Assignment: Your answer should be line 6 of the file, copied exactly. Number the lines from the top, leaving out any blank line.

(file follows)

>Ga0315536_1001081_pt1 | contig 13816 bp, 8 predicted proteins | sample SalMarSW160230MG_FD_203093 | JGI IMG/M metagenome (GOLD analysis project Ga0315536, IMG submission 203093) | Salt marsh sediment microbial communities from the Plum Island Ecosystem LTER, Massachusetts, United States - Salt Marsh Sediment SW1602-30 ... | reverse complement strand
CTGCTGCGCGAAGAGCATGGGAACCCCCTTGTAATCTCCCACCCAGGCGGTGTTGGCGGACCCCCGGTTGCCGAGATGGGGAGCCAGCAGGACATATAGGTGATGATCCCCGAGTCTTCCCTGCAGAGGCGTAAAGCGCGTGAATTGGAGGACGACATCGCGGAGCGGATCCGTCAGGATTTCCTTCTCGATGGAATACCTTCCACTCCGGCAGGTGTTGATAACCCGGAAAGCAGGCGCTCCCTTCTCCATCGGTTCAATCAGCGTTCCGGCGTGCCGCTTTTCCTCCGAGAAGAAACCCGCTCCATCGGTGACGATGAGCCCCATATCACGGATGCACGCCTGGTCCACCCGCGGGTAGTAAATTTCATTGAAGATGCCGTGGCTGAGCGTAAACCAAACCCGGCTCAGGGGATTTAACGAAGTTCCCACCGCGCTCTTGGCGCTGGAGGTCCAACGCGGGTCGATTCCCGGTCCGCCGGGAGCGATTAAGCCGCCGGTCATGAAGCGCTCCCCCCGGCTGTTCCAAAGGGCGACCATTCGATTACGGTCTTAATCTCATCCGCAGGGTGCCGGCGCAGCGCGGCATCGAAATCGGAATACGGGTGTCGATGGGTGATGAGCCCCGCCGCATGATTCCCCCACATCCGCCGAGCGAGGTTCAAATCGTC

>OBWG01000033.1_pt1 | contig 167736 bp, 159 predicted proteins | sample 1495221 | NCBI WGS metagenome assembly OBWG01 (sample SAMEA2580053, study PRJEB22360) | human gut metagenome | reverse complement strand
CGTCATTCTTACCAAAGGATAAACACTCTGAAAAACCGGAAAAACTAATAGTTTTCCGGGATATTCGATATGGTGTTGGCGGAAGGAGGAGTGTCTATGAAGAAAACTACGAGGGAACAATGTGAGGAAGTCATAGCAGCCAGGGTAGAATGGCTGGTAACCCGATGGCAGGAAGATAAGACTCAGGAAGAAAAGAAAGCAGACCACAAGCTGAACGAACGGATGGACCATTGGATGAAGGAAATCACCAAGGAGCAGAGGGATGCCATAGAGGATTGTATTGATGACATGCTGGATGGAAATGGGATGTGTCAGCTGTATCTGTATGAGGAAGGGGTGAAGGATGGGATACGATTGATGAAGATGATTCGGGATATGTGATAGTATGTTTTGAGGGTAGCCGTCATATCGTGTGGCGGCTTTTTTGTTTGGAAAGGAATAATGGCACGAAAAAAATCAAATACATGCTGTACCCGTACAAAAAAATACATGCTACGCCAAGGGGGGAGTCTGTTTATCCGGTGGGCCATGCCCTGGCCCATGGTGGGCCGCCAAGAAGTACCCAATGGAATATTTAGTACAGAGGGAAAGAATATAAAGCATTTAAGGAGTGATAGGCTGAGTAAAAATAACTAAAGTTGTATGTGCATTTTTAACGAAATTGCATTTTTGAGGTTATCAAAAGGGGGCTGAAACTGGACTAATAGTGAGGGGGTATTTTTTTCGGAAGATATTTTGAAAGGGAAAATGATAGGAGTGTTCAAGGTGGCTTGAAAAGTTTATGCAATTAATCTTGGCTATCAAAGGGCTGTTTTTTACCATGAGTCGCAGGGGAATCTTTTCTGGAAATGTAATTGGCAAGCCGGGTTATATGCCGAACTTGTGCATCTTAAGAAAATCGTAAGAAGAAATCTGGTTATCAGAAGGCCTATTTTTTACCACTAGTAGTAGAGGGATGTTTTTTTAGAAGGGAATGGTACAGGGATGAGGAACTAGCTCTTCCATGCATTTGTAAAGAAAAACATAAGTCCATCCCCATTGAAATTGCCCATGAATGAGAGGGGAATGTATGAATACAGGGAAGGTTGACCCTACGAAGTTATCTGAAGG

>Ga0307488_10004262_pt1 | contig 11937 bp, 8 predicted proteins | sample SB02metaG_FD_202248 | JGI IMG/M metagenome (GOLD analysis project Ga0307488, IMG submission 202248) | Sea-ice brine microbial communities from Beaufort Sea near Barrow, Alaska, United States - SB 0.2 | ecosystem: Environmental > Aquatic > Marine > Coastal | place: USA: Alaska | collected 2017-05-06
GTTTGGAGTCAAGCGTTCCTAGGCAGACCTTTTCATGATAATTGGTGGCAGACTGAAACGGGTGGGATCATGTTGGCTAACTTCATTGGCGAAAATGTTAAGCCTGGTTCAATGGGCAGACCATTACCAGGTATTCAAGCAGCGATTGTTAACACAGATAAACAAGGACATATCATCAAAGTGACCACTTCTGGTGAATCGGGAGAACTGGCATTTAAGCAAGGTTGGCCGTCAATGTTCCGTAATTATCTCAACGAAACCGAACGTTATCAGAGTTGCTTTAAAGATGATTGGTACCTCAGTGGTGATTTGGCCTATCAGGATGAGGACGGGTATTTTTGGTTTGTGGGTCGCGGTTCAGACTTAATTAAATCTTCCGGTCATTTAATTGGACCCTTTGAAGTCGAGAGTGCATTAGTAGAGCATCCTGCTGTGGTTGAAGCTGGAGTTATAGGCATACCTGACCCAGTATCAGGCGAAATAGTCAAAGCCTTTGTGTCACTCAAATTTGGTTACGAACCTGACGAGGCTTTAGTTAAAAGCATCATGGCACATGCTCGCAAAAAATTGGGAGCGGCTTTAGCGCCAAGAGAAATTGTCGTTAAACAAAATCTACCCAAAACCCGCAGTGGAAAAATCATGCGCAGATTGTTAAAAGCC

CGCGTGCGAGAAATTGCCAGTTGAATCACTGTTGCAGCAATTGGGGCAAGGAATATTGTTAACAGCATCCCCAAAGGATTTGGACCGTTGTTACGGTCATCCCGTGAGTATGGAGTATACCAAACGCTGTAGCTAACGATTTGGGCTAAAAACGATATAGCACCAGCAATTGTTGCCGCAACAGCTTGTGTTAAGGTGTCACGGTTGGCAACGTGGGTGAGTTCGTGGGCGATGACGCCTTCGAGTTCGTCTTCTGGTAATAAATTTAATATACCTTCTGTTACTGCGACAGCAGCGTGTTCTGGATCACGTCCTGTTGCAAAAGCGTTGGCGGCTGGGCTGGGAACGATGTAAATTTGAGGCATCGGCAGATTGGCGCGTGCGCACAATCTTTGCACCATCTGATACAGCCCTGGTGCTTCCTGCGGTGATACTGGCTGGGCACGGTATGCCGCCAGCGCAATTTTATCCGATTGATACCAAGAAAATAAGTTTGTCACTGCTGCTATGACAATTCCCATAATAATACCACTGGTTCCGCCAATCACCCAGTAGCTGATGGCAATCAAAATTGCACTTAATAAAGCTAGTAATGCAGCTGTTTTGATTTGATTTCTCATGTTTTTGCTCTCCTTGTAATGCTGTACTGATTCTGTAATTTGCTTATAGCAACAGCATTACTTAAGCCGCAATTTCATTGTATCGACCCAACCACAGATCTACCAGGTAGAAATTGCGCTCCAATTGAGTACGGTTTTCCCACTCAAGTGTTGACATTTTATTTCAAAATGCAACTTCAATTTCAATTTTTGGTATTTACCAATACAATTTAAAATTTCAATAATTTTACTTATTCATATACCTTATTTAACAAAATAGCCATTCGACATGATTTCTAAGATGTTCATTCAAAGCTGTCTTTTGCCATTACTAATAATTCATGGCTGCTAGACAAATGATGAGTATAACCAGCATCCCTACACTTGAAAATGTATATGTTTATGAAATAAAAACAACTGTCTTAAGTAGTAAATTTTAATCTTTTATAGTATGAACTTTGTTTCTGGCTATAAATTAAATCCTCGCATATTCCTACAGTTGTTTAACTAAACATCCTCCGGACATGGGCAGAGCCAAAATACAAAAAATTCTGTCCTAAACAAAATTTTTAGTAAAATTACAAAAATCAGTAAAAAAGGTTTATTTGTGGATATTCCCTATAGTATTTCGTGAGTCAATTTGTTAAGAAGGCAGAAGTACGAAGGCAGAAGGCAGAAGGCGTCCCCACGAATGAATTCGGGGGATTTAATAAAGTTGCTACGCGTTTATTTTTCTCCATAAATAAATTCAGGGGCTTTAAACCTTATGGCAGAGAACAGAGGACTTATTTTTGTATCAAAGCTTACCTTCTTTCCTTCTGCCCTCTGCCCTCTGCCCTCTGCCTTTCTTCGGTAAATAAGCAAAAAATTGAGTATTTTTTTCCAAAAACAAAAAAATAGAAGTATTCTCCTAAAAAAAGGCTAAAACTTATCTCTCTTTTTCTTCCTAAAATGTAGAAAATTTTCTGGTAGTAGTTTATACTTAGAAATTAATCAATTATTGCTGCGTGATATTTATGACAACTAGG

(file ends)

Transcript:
GTTTGGAGTCAAGCGTTCCTAGGCAGACCTTTTCATGATAATTGGTGGCAGACTGAAACGGGTGGGATCATGTTGGCTAACTTCATTGGCGAAAATGTTAAGCCTGGTTCAATGGGCAGACCATTACCAGGTATTCAAGCAGCGATTGTTAACACAGATAAACAAGGACATATCATCAAAGTGACCACTTCTGGTGAATCGGGAGAACTGGCATTTAAGCAAGGTTGGCCGTCAATGTTCCGTAATTATCTCAACGAAACCGAACGTTATCAGAGTTGCTTTAAAGATGATTGGTACCTCAGTGGTGATTTGGCCTATCAGGATGAGGACGGGTATTTTTGGTTTGTGGGTCGCGGTTCAGACTTAATTAAATCTTCCGGTCATTTAATTGGACCCTTTGAAGTCGAGAGTGCATTAGTAGAGCATCCTGCTGTGGTTGAAGCTGGAGTTATAGGCATACCTGACCCAGTATCAGGCGAAATAGTCAAAGCCTTTGTGTCACTCAAATTTGGTTACGAACCTGACGAGGCTTTAGTTAAAAGCATCATGGCACATGCTCGCAAAAAATTGGGAGCGGCTTTAGCGCCAAGAGAAATTGTCGTTAAACAAAATCTACCCAAAACCCGCAGTGGAAAAATCATGCGCAGATTGTTAAAAGCC